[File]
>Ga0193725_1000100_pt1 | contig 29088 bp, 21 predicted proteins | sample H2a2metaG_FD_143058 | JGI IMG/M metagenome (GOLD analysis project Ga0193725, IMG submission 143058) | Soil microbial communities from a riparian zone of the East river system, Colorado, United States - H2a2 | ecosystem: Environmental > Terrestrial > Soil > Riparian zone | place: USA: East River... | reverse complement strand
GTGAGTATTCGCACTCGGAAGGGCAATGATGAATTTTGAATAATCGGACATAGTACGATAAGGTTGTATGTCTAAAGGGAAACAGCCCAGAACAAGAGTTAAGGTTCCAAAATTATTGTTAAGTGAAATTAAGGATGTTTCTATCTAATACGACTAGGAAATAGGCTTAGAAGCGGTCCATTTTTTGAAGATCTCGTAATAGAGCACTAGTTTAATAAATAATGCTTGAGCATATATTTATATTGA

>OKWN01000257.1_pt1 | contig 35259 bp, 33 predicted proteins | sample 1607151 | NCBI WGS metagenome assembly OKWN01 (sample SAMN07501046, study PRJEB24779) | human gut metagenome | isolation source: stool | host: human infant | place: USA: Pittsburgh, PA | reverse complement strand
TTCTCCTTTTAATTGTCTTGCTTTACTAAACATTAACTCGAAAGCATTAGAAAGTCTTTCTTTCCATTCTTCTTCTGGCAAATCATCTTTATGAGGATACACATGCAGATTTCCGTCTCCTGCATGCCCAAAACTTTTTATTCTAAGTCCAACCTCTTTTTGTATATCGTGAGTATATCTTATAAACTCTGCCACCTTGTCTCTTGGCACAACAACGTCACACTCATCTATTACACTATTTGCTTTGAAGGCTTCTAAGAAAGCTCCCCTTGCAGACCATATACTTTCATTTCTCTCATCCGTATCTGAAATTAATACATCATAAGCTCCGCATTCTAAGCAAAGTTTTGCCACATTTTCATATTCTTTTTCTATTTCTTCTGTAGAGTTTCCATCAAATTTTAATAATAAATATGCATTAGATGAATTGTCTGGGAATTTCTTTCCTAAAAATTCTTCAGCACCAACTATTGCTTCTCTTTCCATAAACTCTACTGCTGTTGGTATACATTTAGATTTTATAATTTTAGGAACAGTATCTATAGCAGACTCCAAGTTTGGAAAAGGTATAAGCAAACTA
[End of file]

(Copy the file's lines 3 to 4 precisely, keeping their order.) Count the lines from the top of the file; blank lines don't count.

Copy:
>OKWN01000257.1_pt1 | contig 35259 bp, 33 predicted proteins | sample 1607151 | NCBI WGS metagenome assembly OKWN01 (sample SAMN07501046, study PRJEB24779) | human gut metagenome | isolation source: stool | host: human infant | place: USA: Pittsburgh, PA | reverse complement strand
TTCTCCTTTTAATTGTCTTGCTTTACTAAACATTAACTCGAAAGCATTAGAAAGTCTTTCTTTCCATTCTTCTTCTGGCAAATCATCTTTATGAGGATACACATGCAGATTTCCGTCTCCTGCATGCCCAAAACTTTTTATTCTAAGTCCAACCTCTTTTTGTATATCGTGAGTATATCTTATAAACTCTGCCACCTTGTCTCTTGGCACAACAACGTCACACTCATCTATTACACTATTTGCTTTGAAGGCTTCTAAGAAAGCTCCCCTTGCAGACCATATACTTTCATTTCTCTCATCCGTATCTGAAATTAATACATCATAAGCTCCGCATTCTAAGCAAAGTTTTGCCACATTTTCATATTCTTTTTCTATTTCTTCTGTAGAGTTTCCATCAAATTTTAATAATAAATATGCATTAGATGAATTGTCTGGGAATTTCTTTCCTAAAAATTCTTCAGCACCAACTATTGCTTCTCTTTCCATAAACTCTACTGCTGTTGGTATACATTTAGATTTTATAATTTTAGGAACAGTATCTATAGCAGACTCCAAGTTTGGAAAAGGTATAAGCAAACTA